The Complainant was Adrian Lewis Peterson, an American football running back for the Minnesota Vikings and the National Football League, was represented by D. George Brode of Gant & Hicks, PLLC, Texas, USA. Respondent was stated as AdrianPeterson.com from Florida, USA.
The Complaint was submitted to the National Arbitration Forum on August 2, 2012. Respondent failed to submit a Response in this proceeding.
Before I get into the decision itself I have to say that the legal counsel of the Complainant did very poor job. It is obvious that they had no experience in domain name arbitration and they didn’t make any effort at all. There are 2 things that are somewhat remarkable.
Firstly, the Complainant originally requested that the domain name be canceled but by way of Additional Submissions made on August 31, 2012, asked instead that the domain name be transferred to it. That is 4 days after the deadline for the Response and a day after the National Arbitration Forum appointed Debrett G. Lyons as Panelist. Who pays all that money for the lawyers and arbitration fees only to have the domain name, that is his name, canceled? I guess the legal counsel was only interested in charging the client and not doing much work or have any meaningful result.
Secondly, even the Panel noted that the Complaint was very brief. Those passages from the Complaint relevant to the decision are quoted directly hereunder.
“Complainant is a player/employee for the Minnesota Vikings and National Football League (see Exhibit A).”
“Respondent has registered the domain name with GODADDY.COM. Such registration constitutes bad faith in the following respects: First, the Respondent has intentionally registered the domain name of the Complainant in order to prevent the Complainant from utilizing his own image. Second, Respondent has registered the domain name primarily for the purpose of disrupting Complainant’s business and ability to utilize his own image and celebrity status.”
The Panel also notes that “although Complainant is professionally represented and the Complaint was prepared by those representatives, there is very little in the Complaint to link it to the requirements” of the UDRP.
The Panel then went on and found that the first element of the UDRP (Identical and/or Confusingly Similar) was not satisfied so the Complaint was denied:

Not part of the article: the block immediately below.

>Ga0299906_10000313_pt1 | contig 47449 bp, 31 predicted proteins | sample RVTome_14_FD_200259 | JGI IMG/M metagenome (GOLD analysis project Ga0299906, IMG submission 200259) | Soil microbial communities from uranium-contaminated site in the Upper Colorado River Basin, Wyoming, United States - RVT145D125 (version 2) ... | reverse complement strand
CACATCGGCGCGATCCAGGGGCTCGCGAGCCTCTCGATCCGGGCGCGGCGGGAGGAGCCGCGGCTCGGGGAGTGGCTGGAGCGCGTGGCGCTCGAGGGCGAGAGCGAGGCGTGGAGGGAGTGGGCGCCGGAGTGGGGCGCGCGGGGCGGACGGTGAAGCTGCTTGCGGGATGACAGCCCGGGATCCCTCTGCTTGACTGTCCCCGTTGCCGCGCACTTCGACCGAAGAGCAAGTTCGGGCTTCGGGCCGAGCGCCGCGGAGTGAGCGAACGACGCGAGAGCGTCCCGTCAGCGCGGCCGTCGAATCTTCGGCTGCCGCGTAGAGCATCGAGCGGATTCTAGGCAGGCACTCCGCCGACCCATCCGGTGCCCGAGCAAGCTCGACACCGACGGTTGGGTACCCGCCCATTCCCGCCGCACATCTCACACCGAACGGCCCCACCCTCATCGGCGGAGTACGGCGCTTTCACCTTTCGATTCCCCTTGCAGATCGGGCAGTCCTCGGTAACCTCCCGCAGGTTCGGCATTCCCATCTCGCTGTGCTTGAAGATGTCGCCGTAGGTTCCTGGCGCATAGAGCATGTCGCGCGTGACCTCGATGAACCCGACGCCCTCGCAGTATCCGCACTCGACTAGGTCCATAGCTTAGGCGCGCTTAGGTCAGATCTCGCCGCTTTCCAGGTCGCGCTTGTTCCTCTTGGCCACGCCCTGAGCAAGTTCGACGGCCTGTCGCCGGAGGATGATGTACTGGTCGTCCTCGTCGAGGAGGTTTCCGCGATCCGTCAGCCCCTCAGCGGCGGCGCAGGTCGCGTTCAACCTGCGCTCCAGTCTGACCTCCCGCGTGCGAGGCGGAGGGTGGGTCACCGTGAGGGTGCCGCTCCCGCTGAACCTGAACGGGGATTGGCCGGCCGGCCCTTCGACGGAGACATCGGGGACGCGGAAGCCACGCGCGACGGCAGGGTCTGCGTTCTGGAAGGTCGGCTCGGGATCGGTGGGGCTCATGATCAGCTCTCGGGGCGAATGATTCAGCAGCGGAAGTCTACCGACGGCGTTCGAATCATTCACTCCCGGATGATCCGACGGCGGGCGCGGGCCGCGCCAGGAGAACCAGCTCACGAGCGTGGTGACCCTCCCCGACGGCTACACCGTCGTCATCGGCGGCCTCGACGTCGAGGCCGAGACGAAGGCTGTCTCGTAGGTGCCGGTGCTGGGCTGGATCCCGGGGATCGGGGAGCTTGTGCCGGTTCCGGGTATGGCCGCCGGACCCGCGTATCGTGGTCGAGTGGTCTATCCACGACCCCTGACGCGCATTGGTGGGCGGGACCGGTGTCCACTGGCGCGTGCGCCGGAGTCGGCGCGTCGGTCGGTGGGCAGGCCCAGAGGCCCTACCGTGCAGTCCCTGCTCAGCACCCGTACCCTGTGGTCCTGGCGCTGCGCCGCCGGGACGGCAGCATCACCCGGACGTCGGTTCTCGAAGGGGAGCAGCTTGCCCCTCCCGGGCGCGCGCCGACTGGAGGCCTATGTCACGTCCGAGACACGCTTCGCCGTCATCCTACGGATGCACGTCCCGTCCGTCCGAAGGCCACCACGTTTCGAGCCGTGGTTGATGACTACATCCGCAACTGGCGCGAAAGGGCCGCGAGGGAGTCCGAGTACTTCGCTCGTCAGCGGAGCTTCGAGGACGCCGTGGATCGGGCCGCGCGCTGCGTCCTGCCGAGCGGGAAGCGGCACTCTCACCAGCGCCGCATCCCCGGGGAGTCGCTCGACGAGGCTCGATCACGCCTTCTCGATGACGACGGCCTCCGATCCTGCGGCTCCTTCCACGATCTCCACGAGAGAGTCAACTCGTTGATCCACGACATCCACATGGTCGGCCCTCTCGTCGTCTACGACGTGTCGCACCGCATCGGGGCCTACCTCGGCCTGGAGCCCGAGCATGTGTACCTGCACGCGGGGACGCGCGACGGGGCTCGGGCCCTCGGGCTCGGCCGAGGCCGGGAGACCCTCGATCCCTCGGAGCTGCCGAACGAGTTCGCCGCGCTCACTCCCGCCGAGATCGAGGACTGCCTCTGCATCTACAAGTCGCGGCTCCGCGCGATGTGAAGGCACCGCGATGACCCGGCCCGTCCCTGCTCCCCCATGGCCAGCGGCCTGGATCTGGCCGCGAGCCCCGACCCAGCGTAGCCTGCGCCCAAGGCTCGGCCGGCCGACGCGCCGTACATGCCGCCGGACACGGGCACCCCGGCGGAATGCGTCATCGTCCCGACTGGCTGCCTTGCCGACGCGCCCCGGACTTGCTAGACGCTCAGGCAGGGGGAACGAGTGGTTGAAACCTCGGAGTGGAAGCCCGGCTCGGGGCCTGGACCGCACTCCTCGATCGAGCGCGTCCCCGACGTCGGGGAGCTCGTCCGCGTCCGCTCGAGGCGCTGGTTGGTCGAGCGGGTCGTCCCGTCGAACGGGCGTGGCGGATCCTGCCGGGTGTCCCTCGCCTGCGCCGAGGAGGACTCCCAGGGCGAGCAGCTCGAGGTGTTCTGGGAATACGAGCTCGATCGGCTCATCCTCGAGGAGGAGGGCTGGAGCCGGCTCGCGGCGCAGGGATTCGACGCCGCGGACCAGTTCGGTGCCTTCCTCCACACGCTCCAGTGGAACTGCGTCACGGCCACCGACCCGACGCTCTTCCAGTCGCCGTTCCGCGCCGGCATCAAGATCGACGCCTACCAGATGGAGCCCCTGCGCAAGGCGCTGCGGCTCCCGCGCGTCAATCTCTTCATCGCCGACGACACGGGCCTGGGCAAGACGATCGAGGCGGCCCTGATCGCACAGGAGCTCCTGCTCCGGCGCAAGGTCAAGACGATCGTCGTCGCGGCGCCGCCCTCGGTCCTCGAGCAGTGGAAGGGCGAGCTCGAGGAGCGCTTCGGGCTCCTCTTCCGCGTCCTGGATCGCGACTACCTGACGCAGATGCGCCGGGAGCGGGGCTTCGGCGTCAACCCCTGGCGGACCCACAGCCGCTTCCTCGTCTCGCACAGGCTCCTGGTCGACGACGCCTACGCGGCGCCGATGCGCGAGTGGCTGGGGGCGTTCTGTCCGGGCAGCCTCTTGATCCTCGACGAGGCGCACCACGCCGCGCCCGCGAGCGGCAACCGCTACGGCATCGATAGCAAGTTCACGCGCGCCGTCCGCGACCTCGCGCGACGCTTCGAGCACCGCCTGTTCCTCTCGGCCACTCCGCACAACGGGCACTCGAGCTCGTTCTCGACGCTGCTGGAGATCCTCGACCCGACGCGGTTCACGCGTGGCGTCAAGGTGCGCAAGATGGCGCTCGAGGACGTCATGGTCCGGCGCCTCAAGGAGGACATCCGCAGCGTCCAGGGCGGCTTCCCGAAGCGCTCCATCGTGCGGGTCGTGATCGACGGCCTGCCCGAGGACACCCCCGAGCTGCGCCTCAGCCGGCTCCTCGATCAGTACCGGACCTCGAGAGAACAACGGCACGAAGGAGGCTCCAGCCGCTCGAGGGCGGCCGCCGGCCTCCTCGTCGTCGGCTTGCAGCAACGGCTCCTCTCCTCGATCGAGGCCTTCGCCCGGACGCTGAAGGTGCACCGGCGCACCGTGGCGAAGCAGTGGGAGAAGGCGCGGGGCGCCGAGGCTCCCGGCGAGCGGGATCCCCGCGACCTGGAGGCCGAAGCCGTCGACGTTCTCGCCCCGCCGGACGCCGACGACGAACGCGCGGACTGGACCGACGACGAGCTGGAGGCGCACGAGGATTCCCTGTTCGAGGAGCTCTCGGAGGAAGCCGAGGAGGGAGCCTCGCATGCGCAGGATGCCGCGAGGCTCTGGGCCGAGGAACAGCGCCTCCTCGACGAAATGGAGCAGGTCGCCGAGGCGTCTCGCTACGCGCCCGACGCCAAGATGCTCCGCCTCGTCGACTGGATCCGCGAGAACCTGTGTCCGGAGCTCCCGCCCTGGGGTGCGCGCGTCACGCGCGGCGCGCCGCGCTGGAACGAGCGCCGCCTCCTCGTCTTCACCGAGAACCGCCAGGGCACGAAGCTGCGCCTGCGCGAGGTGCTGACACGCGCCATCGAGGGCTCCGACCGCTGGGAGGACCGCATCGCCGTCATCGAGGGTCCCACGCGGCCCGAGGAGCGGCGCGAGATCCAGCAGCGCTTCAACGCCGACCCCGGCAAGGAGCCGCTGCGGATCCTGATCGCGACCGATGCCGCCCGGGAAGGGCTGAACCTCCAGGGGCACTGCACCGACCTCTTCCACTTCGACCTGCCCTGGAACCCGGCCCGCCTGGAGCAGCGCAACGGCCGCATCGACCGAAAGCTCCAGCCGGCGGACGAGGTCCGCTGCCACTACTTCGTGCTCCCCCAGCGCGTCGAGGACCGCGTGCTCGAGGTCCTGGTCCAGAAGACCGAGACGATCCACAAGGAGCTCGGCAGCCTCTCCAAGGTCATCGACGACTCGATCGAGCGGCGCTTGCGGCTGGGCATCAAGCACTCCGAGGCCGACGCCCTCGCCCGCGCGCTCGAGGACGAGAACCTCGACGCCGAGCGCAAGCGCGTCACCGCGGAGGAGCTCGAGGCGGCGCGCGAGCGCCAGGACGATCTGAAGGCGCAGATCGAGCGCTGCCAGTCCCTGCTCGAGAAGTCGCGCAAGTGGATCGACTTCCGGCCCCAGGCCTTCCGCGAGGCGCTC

In this case, the Complaint does not explicitly indicate the trademark in which rights are claimed. There is no proof of registered rights and there is none of the normal indicia of use and reputation of a name that might give rise to common law rights.
Complainant ostensibly claims rights in the ADRIAN PETERSON name but has provided no evidence with respect to use of that name as a trademark in commerce or otherwise for any period of time. Complainant has provided by way of Exhibit A to the Complaint a screenshot of its football player profile page from <nfl.com> however that alone does not establish continuous use of a mark in commerce for any period of time.
Numerous earlier decisions of panels applying this part of the Policy have underscored the requirements to show common law trademark rights in a personal name. The criteria laid down in those decisions are not addressed by the Complaint before this Panel.
I must note that the registration date of the domain name adrianpeterson.com is not mentioned in the decision. The registration date of the domain is 12th of June 2003. Adrian Peterson was a junior in high school at the time. So it is unlikely that the Respondent was targeting the Complainant. If he was, then Respondent should become a scouter! And even if Respondent was targeting the Complainant at that time, the Complaint would also have failed in the third element of the UDRP. There is no way that Complainant could prove that Respondent registered the domain name in bad faith when Complainant was completely unknown.